D’Aria’s agricultural roots go back over three centuries to the early years of wheat, sheep, wine and vegetable farming in the rural hamlet of Pampoenkraal after settlement of the Cape colony by the Dutch in the 1650s.
The property, in what was renamed D’Urban after Cape governor Benjamin D’Urban in 1836 and eventually became Durbanville, comprises two historic farms: Doordekraal and Springfield.
The land on Doordekraal was first granted in 1698 to hardy Dutchwoman Tryntjie Verwey (née Theunisse), mother of three, widowed shortly after immigrating to the Cape. Through her son Dirk, she was the progenitor of the Verwey family in South Africa.
Tryntjie’s farming success earned her the epithet De Boerin (The Lady Farmer). A daughter, Alida, subsequently married Ocker Cornelisz Olivier who farmed nearby Hoogebergsvallei (later renamed Springfield). Daughter, like mother, continued farming after being widowed at a young age.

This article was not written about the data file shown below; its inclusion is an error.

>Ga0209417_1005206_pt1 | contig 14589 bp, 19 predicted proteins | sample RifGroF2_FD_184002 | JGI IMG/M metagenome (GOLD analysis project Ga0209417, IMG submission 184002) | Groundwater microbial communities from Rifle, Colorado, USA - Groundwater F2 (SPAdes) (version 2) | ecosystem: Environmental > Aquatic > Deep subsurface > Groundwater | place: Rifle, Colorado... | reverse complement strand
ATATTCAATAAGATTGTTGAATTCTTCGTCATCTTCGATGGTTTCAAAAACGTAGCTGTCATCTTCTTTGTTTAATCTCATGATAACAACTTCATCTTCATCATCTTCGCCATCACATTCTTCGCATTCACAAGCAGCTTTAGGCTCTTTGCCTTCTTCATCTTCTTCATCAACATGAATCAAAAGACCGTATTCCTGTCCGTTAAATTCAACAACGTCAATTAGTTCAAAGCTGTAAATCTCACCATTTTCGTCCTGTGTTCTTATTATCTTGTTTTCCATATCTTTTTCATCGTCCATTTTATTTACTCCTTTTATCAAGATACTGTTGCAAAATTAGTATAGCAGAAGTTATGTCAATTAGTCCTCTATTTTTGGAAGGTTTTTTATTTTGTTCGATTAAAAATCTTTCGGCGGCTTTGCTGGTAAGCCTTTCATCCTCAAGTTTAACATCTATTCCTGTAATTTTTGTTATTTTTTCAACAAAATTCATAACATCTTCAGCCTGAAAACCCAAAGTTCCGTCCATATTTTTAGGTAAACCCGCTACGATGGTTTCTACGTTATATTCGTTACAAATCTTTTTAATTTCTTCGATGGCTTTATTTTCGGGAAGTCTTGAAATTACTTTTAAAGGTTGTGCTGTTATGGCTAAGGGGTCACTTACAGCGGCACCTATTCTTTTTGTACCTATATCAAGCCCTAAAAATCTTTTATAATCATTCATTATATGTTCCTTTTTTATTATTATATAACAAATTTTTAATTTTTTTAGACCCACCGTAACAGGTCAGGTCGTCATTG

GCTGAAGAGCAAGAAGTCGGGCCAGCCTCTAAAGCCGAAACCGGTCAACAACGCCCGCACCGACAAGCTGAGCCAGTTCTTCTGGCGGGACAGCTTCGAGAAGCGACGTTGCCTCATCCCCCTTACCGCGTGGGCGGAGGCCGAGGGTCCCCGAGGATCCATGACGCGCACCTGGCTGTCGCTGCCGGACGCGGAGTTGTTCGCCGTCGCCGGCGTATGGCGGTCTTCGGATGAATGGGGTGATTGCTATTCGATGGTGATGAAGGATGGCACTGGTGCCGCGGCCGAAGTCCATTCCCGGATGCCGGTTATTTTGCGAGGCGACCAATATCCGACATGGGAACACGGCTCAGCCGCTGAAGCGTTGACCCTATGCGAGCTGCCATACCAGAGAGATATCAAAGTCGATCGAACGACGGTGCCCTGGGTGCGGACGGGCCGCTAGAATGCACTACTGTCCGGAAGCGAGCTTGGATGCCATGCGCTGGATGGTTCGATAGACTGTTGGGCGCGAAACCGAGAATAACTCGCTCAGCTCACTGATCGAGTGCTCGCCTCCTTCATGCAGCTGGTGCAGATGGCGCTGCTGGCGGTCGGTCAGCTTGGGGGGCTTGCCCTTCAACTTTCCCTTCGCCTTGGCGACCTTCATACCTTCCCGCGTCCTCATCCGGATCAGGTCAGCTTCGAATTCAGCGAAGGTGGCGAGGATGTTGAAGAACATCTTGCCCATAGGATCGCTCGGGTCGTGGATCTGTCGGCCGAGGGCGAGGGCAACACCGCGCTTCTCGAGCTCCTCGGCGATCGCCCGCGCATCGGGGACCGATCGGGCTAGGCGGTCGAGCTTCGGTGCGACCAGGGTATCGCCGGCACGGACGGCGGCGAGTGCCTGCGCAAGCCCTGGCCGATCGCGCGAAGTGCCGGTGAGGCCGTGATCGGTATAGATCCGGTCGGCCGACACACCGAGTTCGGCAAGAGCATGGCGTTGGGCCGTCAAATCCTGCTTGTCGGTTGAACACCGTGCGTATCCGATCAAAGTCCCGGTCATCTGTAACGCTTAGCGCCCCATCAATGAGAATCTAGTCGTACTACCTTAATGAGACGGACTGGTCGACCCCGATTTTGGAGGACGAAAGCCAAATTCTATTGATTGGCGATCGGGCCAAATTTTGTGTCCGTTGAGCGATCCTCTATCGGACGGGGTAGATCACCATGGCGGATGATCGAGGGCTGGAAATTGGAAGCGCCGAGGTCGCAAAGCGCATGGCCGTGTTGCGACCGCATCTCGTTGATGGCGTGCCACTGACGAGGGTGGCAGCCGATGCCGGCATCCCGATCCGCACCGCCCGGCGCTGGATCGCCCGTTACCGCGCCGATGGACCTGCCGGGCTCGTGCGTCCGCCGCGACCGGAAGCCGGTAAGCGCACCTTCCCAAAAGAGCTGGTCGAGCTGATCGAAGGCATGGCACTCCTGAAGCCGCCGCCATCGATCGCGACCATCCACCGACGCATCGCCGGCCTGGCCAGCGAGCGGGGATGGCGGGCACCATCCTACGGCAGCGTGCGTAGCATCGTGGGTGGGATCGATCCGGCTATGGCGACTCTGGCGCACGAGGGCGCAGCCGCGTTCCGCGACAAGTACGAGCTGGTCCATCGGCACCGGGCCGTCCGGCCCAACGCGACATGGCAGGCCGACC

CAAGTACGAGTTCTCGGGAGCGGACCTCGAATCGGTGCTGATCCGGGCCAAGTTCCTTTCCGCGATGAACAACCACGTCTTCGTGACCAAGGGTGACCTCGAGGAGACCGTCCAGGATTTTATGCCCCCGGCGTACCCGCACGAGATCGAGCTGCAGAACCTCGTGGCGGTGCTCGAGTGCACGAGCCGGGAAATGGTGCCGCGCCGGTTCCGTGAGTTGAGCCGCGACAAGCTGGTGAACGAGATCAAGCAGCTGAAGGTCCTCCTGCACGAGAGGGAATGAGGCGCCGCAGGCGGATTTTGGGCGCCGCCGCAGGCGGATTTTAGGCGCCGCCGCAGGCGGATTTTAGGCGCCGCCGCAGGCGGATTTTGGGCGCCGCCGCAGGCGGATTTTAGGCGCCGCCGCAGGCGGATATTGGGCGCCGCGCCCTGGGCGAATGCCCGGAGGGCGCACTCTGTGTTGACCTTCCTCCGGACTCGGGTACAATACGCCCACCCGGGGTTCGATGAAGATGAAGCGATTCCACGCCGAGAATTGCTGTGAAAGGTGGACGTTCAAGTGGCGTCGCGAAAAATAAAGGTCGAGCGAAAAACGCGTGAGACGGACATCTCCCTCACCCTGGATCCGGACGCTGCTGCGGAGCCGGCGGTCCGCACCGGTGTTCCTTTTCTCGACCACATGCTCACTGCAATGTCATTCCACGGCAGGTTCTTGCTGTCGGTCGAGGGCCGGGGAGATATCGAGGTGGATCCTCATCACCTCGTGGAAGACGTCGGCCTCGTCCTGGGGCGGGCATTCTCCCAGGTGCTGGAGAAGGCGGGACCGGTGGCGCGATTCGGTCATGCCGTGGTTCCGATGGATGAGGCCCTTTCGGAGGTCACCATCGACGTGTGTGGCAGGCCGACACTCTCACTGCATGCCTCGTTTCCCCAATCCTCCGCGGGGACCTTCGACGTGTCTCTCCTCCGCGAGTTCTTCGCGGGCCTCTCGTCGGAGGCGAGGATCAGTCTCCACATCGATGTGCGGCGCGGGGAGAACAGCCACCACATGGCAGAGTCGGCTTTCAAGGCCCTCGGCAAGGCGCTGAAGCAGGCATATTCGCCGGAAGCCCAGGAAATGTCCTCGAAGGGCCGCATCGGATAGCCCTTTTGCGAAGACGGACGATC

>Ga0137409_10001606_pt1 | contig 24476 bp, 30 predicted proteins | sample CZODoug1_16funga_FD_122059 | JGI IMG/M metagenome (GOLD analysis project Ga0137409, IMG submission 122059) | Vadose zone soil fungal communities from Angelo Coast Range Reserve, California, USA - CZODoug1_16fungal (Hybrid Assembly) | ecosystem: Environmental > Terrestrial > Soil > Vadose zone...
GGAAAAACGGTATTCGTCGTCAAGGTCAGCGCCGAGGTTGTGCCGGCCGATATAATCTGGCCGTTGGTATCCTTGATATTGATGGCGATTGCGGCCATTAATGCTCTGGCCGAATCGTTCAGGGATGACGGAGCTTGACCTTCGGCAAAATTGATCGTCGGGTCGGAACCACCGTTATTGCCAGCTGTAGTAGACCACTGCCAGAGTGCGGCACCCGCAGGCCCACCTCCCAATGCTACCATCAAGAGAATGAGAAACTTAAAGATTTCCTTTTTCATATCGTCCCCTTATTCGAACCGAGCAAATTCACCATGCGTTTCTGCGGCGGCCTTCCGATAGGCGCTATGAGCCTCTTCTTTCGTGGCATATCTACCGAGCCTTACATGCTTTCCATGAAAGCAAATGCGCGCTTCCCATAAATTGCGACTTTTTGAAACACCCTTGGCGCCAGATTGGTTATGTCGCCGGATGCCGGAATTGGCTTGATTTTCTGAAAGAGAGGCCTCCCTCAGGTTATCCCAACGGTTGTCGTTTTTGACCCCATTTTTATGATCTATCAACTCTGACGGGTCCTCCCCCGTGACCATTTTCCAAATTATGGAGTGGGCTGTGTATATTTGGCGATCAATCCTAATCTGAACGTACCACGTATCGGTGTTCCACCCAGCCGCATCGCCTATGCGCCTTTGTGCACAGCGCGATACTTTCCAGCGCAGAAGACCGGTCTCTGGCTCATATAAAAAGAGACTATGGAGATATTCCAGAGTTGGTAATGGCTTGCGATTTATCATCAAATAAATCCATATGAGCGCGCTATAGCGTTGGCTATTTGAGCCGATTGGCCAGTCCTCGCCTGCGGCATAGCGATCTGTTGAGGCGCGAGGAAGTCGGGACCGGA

Almost exactly three centuries later – in 1998/1999 – Barinor Holdings, a local property investment and development company, borne of a humble railway workers’ benefit fund in 1886, bought the two feisty Verwey women’s farms and amalgamated them as D’Aria Vineyards.
The company recognises and honours the Verwey women’s heritage of hard work and farming passion. The sense of family and local community continues to pervade the company’s business philosophy. It is committed to its public shareholders and equal Black Economic Empowerment (BEE) partners in D’Aria, the Durbanville Workers’ Association.
Viticulturist Johan von Waltsleben was a founder board member of Barinor. Son Rudi von Waltsleben is the winemaker, coming to his craft via a law degree.